Congress created the Securities and Exchange Commission (SEC) to protect investors from market manipulation following the 1929 stock market crash. And for decades, the SEC focused on enforcing securities laws and punishing wrongdoers.
Fast forward to today: Republicans in Congress are urging the SEC to remember its core mission and ease up – way up – on environmental, social and governance (ESG) rulemaking.
The SEC’s proposed rule, “The Enhancement and Standardization of Climate-Related Disclosures for Investors,” is still on track to be finalized in October, according to the commission’s regulatory agenda. Changes to the proposed rule are still in the works and a more watered-down version may be what emerges.
“We’ve still got some work to do,” is what SEC chair Gary Gensler told reporters about the timeline for a final regulation. But the rule faces roadblocks from the Republican-led House, and vulnerable Democrat Senators running for reelection in red states, like Joe Manchin of West Virginia, Jon Tester of Montana and Sheldon Whitehouse of Ohio, who could pressure the White House to back off.
The ESG Working Group of the House Financial Services Committee blasted the climate rule in a recent report. Several members of the Financial Services and General Government Subcommittee of the Senate Appropriations Committee criticized the proposed regulation while questioning Gensler earlier this summer. Accusations of “overreach” and “weaponizing the SEC” were heard during the back-and-forth debate.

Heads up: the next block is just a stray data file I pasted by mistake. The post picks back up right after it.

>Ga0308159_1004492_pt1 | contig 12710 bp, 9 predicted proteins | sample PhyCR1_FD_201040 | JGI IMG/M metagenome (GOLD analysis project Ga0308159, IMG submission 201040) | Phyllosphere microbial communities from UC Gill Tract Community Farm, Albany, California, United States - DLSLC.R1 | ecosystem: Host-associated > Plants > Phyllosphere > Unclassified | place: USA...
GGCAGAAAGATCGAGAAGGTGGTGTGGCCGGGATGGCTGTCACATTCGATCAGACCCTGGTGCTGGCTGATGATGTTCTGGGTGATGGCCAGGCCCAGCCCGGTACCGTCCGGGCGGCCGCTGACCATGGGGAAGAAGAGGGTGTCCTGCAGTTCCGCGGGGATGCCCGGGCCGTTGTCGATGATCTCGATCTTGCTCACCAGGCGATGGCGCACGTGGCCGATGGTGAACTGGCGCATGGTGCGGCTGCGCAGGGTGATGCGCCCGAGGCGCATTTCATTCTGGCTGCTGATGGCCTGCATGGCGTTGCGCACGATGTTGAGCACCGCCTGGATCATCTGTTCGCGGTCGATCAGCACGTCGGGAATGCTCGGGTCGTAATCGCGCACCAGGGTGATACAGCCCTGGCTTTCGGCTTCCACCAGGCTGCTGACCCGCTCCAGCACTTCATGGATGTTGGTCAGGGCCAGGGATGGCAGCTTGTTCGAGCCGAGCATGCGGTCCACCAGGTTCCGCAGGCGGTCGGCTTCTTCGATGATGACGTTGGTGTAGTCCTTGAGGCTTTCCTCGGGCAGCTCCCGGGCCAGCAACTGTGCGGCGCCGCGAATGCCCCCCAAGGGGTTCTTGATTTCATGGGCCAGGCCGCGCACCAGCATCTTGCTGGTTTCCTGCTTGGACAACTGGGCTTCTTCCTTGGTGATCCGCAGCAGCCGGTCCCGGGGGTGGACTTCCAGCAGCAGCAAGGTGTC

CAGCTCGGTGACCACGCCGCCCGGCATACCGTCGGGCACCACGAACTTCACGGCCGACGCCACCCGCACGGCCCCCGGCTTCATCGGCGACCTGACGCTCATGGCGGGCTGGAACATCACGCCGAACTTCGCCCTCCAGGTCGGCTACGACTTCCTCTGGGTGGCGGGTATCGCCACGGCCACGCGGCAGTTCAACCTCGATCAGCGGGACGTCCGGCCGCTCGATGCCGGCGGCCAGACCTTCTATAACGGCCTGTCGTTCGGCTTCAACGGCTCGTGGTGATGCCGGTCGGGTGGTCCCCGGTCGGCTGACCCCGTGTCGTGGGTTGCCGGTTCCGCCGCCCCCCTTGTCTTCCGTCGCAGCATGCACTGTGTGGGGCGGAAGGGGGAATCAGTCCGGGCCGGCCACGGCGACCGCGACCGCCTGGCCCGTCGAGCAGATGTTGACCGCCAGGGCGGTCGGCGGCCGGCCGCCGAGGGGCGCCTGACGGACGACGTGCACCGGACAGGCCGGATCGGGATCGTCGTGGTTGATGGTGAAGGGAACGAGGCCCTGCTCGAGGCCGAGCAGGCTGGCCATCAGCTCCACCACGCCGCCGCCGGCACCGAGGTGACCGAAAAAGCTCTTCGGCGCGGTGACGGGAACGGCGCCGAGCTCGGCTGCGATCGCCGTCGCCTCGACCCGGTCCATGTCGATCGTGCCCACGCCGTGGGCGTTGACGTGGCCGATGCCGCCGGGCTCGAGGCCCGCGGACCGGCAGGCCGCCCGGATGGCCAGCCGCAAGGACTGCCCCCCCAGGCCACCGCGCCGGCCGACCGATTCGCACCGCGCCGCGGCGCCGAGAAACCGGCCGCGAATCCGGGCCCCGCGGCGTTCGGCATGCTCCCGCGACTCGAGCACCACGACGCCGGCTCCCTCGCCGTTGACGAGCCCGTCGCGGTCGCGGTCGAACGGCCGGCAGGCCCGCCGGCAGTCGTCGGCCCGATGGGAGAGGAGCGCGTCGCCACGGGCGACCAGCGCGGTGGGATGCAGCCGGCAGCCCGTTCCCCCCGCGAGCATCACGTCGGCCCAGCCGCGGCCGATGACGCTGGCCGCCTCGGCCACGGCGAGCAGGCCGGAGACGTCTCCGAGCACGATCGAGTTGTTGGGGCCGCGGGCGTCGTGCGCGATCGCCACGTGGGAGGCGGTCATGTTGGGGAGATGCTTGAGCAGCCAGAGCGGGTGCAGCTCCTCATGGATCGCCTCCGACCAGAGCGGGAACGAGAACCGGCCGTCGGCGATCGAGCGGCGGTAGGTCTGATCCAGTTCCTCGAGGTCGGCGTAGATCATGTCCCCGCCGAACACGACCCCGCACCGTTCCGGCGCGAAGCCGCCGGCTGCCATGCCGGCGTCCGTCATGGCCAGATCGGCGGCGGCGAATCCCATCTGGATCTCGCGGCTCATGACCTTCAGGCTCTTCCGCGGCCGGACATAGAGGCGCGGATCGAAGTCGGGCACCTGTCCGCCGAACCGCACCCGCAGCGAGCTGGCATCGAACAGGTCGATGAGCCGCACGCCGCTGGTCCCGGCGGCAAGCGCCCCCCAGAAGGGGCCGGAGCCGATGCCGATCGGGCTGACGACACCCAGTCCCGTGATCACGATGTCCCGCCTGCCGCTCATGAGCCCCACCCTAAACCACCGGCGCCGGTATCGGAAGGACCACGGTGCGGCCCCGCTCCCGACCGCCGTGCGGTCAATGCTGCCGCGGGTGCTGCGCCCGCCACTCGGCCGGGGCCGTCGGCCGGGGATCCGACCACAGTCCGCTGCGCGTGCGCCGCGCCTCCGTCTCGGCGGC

If Congress doesn’t scuttle ESG rule, the courts likely will
Recent U.S. Supreme Court rulings against wide-ranging and costly regulations enacted by the Environmental Protection Agency and other federal departments could spell doom for the SEC’s climate rule. Litigation is already in the works to kill the climate rule once it’s finalized with an effective compliance date for funds.
Federal and state laws clearly state that pension and retirement fund managers are required to maximize returns for their investors. ESG ratings of companies and investors, and funds geared toward ESG, lose money more often than not for investors according to the Wall Street Journal.
Under the SEC’s proposed climate disclosure rule, companies would have to disclose:
- material risks posed by climate change to their business and their financial statements
- physical risks such as sea level rise and severe storms
- transition to renewable fuel risks, and
- direct and indirect greenhouse gas emissions.